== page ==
Özgürel is not hopeful for the results of the Ergenekon investigation and hence does not want to attach additional hopes to it. "There is a political will in Turkey, but politics is a politics of bargaining. The [Justice and Development Party] AK Party is dealing with a closure case, and no one knows what will happen with the Ergenekon investigation if the AK Party is closed. Look at the constitutional amendments on the headscarf issue. There was a political will there, but it didn't help. We should wait and see whether this investigation will reach a meaningful end," he explained.
Mithat Sancar, a professor of law at Ankara University, agrees that the Ergenekon investigation is an opportunity to confront the dark past. But he thinks that neither the government nor the courts can do this. "The political government will understandably deal with what it sees necessary for its own political interests. Prosecutors and judges are in no position to start an investigation into the events of the past on their own. Such an investigation necessitates a mobilization of democratic circles, especially the democratic left wing which has traditionally fought with militarism and the deep state," he told Sunday's Zaman. According to Sancar, public control over the legal and political processes is also important so as to guarantee that the political government does not enter into the mistake of bargaining.
Former military judge Ümit Kardaş thinks that the political will that would confront the dark events of the past should have been powerful enough to confront Turkey's recent problems, such as the Kurdish issue. "The prosecution needs to have special support from not only the government but also from the media and the society," he told Sunday's Zaman. According to him, the AK Party was and still is strong enough to give that support but, considering previous opportunities lost, there is not enough evidence to be hopeful of its support. "It has lost a major opportunity in Şemdinli. And we don't know whether the AK Party will be closed or not nor what will happen to the Ergenekon investigation if the party is closed. The investigation in itself is an opportunity, but there are reasons to be pessimistic that this opportunity will also be lost," he explained.
Diyarbakır Bar Association Chairman Sezgin Tanrıkulu claims that the political will to come to terms with history is lacking, though there is a social demand in that direction. But he believes that there are things that can be done through the judiciary. "We don't know for sure, but if this [Ergenekon] case is related to the Susurluk and Şemdinli cases, as is claimed in the press, then the judiciary has to reveal the relationship between them," he told Sunday's Zaman.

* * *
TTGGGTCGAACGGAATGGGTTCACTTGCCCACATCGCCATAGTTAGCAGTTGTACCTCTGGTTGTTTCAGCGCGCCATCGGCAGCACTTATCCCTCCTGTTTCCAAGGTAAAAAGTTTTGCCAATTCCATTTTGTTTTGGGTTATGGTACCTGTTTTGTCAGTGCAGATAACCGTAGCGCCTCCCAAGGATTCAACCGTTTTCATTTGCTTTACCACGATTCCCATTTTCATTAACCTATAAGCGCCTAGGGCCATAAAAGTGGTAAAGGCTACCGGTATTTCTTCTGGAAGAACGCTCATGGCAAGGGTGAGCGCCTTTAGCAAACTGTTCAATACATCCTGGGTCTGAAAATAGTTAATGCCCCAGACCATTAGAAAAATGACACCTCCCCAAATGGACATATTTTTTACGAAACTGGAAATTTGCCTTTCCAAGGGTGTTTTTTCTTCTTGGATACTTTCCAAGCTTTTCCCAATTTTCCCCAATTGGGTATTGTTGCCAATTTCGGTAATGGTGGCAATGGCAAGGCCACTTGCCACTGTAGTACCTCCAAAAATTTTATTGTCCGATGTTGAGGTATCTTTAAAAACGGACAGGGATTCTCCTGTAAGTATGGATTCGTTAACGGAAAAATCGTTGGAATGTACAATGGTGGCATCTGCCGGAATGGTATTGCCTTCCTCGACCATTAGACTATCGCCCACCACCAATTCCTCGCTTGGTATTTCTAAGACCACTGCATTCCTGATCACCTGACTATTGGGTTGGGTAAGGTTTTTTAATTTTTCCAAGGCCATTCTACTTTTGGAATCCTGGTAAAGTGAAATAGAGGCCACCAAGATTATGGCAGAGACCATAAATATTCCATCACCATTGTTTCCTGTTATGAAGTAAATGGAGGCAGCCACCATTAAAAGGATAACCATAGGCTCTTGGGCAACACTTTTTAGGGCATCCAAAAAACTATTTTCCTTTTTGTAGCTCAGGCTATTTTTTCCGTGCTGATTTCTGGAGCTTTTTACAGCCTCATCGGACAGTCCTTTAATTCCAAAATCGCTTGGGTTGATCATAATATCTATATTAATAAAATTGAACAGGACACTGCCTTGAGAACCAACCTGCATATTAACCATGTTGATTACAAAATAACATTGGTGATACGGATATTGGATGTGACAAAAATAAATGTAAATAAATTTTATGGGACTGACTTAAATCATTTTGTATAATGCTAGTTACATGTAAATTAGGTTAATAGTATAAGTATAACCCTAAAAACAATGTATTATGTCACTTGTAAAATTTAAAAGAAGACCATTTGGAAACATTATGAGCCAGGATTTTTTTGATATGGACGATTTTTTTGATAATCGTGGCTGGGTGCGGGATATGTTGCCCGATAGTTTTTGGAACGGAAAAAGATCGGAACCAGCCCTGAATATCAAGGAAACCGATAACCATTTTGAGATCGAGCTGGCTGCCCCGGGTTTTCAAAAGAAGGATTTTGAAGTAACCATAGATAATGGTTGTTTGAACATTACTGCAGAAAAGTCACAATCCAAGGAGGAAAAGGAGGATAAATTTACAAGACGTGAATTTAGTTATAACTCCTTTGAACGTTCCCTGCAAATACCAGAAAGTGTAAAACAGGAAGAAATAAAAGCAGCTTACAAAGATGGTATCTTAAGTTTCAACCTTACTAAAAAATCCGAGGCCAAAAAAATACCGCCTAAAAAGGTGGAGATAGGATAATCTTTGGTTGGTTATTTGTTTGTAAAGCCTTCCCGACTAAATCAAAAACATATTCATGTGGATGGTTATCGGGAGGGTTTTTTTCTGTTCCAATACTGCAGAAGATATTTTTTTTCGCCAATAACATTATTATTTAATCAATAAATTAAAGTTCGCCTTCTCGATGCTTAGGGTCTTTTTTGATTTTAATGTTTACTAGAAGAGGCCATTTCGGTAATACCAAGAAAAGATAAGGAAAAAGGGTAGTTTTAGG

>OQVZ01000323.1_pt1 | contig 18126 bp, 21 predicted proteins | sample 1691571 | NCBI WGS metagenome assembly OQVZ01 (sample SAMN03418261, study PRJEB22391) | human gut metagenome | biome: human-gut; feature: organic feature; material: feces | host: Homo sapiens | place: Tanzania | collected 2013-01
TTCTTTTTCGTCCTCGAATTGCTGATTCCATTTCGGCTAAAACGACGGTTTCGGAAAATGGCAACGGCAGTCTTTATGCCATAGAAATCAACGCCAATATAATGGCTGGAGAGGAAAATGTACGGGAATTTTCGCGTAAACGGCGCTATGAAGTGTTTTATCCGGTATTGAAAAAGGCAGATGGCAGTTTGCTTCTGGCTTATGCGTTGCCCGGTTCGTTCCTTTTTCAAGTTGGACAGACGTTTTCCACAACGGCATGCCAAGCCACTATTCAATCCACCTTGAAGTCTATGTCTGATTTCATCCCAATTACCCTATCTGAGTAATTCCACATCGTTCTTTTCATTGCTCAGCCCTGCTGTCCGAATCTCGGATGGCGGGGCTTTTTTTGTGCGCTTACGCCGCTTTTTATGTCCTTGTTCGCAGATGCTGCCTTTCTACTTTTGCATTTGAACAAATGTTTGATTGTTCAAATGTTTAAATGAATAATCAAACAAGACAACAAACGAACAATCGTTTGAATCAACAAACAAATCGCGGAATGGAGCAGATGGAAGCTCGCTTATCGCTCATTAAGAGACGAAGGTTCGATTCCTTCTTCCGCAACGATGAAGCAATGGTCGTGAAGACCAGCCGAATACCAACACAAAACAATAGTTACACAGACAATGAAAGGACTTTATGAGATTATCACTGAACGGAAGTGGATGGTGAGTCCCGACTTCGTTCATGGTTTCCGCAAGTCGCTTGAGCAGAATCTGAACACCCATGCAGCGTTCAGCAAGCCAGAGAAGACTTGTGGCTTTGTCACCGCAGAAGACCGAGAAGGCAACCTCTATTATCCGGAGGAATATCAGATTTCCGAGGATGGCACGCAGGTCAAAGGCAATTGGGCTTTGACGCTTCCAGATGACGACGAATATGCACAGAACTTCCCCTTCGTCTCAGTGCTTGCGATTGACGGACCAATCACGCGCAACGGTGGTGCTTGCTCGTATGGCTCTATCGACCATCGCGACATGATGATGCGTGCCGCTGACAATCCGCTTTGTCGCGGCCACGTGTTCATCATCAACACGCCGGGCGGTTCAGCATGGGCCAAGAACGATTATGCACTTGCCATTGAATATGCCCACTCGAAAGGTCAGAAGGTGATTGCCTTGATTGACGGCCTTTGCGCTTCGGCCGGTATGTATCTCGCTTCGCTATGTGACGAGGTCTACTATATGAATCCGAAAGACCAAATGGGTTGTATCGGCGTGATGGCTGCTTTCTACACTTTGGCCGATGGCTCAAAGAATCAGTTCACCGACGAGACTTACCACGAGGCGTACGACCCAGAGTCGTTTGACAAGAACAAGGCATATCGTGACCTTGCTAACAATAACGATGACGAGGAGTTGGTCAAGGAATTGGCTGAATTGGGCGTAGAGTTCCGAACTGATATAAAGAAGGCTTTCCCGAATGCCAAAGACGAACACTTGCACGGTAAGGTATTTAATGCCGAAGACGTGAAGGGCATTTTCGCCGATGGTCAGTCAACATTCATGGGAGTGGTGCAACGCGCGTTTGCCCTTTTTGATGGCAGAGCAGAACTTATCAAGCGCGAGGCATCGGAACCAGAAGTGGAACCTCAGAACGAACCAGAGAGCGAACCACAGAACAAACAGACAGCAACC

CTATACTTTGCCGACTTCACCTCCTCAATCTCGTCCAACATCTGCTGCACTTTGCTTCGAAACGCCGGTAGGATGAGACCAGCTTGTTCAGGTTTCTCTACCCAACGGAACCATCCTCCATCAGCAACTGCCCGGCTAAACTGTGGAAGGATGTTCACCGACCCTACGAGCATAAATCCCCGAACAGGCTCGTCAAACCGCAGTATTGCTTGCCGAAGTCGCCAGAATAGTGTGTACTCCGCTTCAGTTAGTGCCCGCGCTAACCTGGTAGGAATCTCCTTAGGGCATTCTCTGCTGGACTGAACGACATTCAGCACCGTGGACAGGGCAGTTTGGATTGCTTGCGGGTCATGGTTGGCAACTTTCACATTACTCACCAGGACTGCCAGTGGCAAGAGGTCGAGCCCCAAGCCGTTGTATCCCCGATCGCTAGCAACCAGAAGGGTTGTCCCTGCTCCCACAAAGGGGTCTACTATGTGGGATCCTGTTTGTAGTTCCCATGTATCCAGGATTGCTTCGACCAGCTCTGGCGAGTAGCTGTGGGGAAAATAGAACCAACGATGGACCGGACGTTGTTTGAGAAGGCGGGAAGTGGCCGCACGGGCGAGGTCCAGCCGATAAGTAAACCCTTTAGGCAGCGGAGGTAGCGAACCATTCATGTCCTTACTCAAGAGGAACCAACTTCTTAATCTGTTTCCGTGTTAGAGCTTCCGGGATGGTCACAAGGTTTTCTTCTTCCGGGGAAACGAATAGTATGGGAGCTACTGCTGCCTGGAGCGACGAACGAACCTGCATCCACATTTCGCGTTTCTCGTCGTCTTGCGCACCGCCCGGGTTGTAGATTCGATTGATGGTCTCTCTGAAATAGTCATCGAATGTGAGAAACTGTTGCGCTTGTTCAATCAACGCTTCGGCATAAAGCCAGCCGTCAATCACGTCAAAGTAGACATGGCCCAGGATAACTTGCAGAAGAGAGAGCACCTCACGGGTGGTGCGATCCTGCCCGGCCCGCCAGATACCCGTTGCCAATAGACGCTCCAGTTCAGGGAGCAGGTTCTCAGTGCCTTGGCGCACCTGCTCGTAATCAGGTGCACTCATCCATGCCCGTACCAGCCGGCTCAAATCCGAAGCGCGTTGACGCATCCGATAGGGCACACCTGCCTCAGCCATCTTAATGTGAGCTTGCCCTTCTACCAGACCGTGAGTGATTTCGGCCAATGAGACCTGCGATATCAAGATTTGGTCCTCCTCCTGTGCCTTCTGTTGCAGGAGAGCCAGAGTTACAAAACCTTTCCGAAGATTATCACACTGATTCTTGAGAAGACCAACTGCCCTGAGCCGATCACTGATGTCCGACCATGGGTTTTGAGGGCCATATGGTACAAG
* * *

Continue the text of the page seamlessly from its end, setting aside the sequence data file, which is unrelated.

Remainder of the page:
Tanrıkulu then referred to four reports prepared by parliamentary investigation commissions. The four reports were about forcefully abandoned villages, political murders with unknown assailants, the Susurluk incident and the Şemdinli scandal. "Parliament established these commissions and they prepared their reports, but the reports never came to Parliament to be read and voted on. They were simply left on the wayside. If the politicians claim they have the will to open the old files, here, there are four files to be opened first," he said.
Cafer Solgun is the chairman of the Confrontation Society, which advocates for a re-writing of republican history and a return of honor to the people unjustly convicted of crimes committed by state-related organs. He says that the Ergenekon investigation should go as far as it can. He thinks the Ergenekon investigation has managed to remove the "untouchable dark shadow" of deep state gangs from hovering over Turkish democracy. "It is clear that without getting rid of these kinds of secret powers that were imposed upon us, especially after the Susurluk incident, as things that we need to accept as they are, our democracy cannot mature," he told Sunday's Zaman.
Solgun thinks that the Ergenekon investigation is not only an opportunity but also a challenge. "The Susurluk and Şemdinli incidents were also historical opportunities for Turkish democracy, but what we are left with is a pessimism that makes people think nothing will come out of any similar investigations or that a new gang will always replace one that has been disbanded. In that sense, it is important that this time the investigation should go as far as it can," he said.